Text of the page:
Former Prime Minister Benjamin Netanyahu said in remarks published Monday that he would support a pre-emptive strike against Iran's nuclear program.

Netanyahu's comments, made in the heat of a campaign for leadership of the hardline Likud Party, drew criticism from rivals, who accused him of playing politics with the country's security. Iranian leaders brushed off the threat, warning that an attack "will have a lot of consequences."

Israeli leaders have long identified Iran as the nation's biggest threat. Israel accuses Tehran of supporting Palestinian militant groups and rejects Iran's claim that its nuclear program is for peaceful purposes. Iran's president, Mahmoud Ahmadinejad, said in October that Israel must be "wiped off the map."

Iran's announcement Monday that it plans to build a second nuclear power plant — along with a deadly suicide bombing the same day by the Iranian-backed Islamic Jihad group in the central town of Netanya — is likely to heighten Israel's concerns.

While Prime Minister Ariel Sharon says the world cannot accept a nuclear Iran, he contends that diplomacy remains the first line of defense. He has not said what should be done if diplomacy fails.

Netanyahu left few doubts about his solution: a pre-emptive strike similar to the 1981 attack ordered by then-Prime Minister Menachem Begin that destroyed an unfinished Iraqi nuclear reactor.

"I will continue the tradition established by Menachem Begin, who did not allow Iraq to develop such a nuclear threat against Israel, and by a daring and courageous act gave us two decades of tranquility," Netanyahu told the Maariv daily. "I believe that this is what Israel has to do."

Netanyahu, a bitter political enemy of Sharon, said he would support the prime minister if he carried out a pre-emptive strike. "If it is not done by the present government, I intend to lead the next government and to stop this threat. I will take every step required to avoid a situation in which Iran can threaten us with nuclear weapons."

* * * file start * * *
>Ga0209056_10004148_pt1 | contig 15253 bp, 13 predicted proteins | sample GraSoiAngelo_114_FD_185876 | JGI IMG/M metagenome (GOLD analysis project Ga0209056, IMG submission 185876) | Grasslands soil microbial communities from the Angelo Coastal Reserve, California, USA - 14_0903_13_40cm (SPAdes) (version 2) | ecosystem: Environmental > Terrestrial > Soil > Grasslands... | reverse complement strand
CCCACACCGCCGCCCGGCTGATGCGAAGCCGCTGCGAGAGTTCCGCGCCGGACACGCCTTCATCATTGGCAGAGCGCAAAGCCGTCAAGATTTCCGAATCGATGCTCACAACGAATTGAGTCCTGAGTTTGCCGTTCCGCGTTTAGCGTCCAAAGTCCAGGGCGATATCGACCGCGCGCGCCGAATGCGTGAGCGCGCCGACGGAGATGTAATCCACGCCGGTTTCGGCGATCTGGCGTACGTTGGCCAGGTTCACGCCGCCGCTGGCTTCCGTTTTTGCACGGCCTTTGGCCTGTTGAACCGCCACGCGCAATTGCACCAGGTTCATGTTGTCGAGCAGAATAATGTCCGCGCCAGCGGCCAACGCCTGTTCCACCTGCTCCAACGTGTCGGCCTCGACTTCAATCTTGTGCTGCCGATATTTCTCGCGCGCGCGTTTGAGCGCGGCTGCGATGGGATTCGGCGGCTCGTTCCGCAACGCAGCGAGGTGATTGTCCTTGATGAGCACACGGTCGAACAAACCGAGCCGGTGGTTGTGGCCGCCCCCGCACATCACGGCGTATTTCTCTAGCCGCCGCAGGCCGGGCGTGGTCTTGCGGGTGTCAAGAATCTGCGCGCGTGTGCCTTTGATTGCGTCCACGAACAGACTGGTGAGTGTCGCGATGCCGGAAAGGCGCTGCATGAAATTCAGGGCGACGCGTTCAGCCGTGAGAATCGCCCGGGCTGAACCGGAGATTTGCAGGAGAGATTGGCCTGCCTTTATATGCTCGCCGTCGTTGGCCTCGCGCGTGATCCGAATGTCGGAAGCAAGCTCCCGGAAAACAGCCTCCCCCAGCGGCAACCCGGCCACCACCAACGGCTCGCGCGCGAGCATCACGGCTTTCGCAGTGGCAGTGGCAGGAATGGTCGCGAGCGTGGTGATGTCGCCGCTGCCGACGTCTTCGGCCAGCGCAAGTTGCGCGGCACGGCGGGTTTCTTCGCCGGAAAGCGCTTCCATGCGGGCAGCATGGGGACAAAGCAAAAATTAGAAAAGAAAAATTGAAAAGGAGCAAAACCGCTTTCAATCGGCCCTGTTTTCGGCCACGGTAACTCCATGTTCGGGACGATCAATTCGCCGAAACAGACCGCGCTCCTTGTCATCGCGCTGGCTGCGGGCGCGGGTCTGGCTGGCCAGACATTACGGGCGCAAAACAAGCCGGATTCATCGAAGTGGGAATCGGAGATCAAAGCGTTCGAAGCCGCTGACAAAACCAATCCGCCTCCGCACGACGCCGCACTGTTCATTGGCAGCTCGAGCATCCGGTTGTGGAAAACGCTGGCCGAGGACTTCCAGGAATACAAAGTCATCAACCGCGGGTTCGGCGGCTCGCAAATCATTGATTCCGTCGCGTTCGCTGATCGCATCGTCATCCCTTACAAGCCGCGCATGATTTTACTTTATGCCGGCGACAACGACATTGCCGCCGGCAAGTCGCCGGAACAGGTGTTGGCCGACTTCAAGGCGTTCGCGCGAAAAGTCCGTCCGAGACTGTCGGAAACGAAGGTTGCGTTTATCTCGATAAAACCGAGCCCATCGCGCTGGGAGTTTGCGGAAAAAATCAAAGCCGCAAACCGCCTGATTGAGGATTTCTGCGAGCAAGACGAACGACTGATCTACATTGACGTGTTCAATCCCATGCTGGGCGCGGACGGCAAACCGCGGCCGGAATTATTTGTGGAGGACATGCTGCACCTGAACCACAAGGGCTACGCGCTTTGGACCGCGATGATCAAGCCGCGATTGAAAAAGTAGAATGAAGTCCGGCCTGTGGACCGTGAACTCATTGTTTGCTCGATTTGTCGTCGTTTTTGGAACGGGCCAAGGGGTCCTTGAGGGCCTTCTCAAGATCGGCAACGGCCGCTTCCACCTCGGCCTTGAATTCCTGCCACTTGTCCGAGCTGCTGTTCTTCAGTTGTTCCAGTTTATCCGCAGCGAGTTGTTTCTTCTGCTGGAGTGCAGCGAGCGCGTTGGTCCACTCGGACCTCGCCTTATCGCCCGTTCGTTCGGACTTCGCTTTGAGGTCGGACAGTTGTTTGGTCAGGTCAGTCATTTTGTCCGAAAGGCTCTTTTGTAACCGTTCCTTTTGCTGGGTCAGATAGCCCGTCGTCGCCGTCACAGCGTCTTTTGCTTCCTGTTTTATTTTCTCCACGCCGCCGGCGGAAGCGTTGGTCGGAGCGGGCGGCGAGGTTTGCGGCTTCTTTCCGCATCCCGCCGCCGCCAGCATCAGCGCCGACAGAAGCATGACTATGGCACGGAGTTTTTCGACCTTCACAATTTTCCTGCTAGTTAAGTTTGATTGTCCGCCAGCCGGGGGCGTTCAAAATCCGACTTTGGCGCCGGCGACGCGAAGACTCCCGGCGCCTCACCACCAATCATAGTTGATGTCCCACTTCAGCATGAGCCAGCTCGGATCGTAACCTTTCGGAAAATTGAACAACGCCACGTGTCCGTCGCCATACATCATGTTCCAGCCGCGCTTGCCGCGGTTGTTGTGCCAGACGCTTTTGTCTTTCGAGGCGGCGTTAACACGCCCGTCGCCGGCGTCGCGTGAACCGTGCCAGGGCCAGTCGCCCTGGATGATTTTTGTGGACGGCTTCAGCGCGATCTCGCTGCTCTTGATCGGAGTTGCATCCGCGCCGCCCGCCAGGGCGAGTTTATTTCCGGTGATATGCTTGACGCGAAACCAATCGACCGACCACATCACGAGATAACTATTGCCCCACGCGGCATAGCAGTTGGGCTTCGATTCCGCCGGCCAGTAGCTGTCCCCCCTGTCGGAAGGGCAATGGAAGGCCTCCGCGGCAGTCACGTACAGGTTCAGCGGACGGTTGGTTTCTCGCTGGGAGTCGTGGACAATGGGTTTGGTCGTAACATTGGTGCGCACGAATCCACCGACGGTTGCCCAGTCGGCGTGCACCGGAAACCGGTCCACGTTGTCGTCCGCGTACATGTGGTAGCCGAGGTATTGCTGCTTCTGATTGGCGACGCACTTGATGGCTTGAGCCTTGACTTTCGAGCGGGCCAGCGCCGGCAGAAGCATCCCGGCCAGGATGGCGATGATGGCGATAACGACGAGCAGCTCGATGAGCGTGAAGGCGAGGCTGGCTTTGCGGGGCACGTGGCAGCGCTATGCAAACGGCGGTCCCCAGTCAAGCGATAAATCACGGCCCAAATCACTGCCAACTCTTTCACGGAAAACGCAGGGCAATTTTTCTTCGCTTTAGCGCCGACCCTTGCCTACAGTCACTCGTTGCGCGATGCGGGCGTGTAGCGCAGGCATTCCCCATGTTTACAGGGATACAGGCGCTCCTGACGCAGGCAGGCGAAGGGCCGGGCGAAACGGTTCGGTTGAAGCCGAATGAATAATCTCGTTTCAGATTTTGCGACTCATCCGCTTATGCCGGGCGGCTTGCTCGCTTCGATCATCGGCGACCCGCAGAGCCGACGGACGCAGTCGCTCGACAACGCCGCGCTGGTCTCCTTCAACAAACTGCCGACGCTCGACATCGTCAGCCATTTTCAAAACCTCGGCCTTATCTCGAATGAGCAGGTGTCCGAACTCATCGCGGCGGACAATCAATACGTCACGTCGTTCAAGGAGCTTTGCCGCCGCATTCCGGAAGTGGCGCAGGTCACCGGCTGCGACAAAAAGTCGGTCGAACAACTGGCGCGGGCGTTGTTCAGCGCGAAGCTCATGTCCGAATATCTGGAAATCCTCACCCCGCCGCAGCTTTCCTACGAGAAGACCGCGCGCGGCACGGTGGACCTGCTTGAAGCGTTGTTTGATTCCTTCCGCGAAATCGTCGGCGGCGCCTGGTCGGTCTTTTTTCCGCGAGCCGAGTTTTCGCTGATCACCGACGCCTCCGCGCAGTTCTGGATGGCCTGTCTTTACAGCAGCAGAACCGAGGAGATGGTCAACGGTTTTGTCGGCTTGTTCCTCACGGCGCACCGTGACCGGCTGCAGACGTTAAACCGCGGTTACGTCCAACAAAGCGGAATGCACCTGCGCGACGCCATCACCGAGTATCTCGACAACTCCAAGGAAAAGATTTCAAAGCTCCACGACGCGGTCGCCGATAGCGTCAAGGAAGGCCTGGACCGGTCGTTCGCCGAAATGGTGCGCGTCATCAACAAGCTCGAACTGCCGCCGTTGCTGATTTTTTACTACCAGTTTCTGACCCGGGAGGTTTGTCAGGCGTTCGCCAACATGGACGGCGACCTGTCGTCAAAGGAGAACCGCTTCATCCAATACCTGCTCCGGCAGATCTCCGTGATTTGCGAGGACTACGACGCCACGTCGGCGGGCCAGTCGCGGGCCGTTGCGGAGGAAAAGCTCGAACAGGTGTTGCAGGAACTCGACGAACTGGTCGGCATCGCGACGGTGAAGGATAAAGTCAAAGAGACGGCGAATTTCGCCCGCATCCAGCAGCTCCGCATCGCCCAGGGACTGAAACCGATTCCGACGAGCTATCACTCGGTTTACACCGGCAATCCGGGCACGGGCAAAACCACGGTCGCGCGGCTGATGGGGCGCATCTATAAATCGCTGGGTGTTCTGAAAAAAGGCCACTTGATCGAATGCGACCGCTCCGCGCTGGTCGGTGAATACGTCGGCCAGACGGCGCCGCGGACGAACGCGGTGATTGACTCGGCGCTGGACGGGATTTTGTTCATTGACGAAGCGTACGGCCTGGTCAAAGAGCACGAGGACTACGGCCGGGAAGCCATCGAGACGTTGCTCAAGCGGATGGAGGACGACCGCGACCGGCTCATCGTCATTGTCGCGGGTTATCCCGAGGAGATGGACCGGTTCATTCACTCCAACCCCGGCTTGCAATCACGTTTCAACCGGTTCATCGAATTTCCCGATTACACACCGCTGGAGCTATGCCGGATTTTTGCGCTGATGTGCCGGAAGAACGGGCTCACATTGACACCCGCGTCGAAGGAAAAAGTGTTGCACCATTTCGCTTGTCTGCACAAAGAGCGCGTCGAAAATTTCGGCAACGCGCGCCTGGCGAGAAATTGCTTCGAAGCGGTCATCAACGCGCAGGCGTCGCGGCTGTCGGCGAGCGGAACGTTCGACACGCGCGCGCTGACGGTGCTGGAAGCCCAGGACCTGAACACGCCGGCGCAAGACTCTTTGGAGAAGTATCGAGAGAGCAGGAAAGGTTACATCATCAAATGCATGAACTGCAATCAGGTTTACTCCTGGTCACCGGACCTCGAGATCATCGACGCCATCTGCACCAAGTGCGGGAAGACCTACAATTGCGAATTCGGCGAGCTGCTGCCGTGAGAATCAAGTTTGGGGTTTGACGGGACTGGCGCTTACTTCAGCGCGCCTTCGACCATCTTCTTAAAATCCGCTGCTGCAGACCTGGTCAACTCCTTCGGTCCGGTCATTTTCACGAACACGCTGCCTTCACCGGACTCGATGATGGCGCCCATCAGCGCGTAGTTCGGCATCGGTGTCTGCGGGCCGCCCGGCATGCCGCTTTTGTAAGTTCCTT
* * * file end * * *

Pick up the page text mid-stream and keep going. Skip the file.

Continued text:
Defense Minister Shaul Mofaz, a rival in the Likud race, said accused Netanyahu of making "inflammatory statements" that "endanger the very security of Israel."

"The nuclear issue has to be taken out of the election campaign," Mofaz said.

Sharon recently left the Likud to form a new centrist party, saying he will have more freedom to negotiate a peace deal with the Palestinians. Sharon is widely expected to win the March 28 general election, but analysts say the domestic campaign rhetoric could hurt the prime minister's cautious efforts in dealing with Iran.

Judith Kipper, a Middle East specialist at the Council on Foreign Relations in Washington, called Netanyahu's comments "a desperate political move." She said such remarks would make it difficult to have a "rational and sane discussion" about policy toward Iran and undermine U.S. and European efforts to curb the Iranian nuclear program.

"A war of words is not something anyone needs now," she said. "The U.S. and EU are trying to get Iran to calm down its nuclear program. Netanyahu pouring fuel on the fire is not going to help."

In Tehran, Ali Larijani, Iran's top nuclear negotiator, said he did not take Netanyahu's comments seriously. "If they make such a mistake, they will add to their own problems. Attacking Iran will have a lot of consequences," he said.

Experts say a unilateral military strike against Iran would be extremely difficult. In contrast to the Iraqi reactor, Iran's nuclear installations are heavily fortified and spread throughout the country. And Arab nations like Syria, Jordan and Saudi Arabia are unlikely to permit Israel to use their air space to carry out an attack.